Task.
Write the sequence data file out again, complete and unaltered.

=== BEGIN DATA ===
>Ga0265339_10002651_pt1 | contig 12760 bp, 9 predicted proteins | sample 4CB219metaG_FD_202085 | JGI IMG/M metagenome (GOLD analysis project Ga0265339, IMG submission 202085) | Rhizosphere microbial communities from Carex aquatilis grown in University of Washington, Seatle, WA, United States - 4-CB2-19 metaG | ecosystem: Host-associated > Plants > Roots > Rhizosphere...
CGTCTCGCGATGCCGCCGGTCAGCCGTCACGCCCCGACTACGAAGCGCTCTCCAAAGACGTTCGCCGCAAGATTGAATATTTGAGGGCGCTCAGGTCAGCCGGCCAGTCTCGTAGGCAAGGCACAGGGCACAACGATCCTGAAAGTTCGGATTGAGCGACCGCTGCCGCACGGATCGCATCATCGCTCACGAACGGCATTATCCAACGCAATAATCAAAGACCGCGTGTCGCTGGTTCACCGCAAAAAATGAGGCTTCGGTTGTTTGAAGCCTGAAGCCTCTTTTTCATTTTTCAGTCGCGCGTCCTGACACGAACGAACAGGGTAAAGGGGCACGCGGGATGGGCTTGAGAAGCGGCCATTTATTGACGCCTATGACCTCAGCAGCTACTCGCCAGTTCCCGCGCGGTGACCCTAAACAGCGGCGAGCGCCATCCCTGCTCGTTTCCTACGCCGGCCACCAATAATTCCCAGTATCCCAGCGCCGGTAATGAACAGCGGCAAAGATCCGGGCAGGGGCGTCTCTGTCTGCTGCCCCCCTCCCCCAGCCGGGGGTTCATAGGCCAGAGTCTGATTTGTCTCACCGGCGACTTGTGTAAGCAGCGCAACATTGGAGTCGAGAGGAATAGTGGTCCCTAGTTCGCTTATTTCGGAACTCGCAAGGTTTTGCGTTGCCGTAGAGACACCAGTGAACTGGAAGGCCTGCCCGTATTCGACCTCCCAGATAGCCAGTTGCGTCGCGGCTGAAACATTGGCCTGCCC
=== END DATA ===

>Ga0265339_10002651_pt1 | contig 12760 bp, 9 predicted proteins | sample 4CB219metaG_FD_202085 | JGI IMG/M metagenome (GOLD analysis project Ga0265339, IMG submission 202085) | Rhizosphere microbial communities from Carex aquatilis grown in University of Washington, Seatle, WA, United States - 4-CB2-19 metaG | ecosystem: Host-associated > Plants > Roots > Rhizosphere...
CGTCTCGCGATGCCGCCGGTCAGCCGTCACGCCCCGACTACGAAGCGCTCTCCAAAGACGTTCGCCGCAAGATTGAATATTTGAGGGCGCTCAGGTCAGCCGGCCAGTCTCGTAGGCAAGGCACAGGGCACAACGATCCTGAAAGTTCGGATTGAGCGACCGCTGCCGCACGGATCGCATCATCGCTCACGAACGGCATTATCCAACGCAATAATCAAAGACCGCGTGTCGCTGGTTCACCGCAAAAAATGAGGCTTCGGTTGTTTGAAGCCTGAAGCCTCTTTTTCATTTTTCAGTCGCGCGTCCTGACACGAACGAACAGGGTAAAGGGGCACGCGGGATGGGCTTGAGAAGCGGCCATTTATTGACGCCTATGACCTCAGCAGCTACTCGCCAGTTCCCGCGCGGTGACCCTAAACAGCGGCGAGCGCCATCCCTGCTCGTTTCCTACGCCGGCCACCAATAATTCCCAGTATCCCAGCGCCGGTAATGAACAGCGGCAAAGATCCGGGCAGGGGCGTCTCTGTCTGCTGCCCCCCTCCCCCAGCCGGGGGTTCATAGGCCAGAGTCTGATTTGTCTCACCGGCGACTTGTGTAAGCAGCGCAACATTGGAGTCGAGAGGAATAGTGGTCCCTAGTTCGCTTATTTCGGAACTCGCAAGGTTTTGCGTTGCCGTAGAGACACCAGTGAACTGGAAGGCCTGCCCGTATTCGACCTCCCAGATAGCCAGTTGCGTCGCGGCTGAAACATTGGCCTGCCC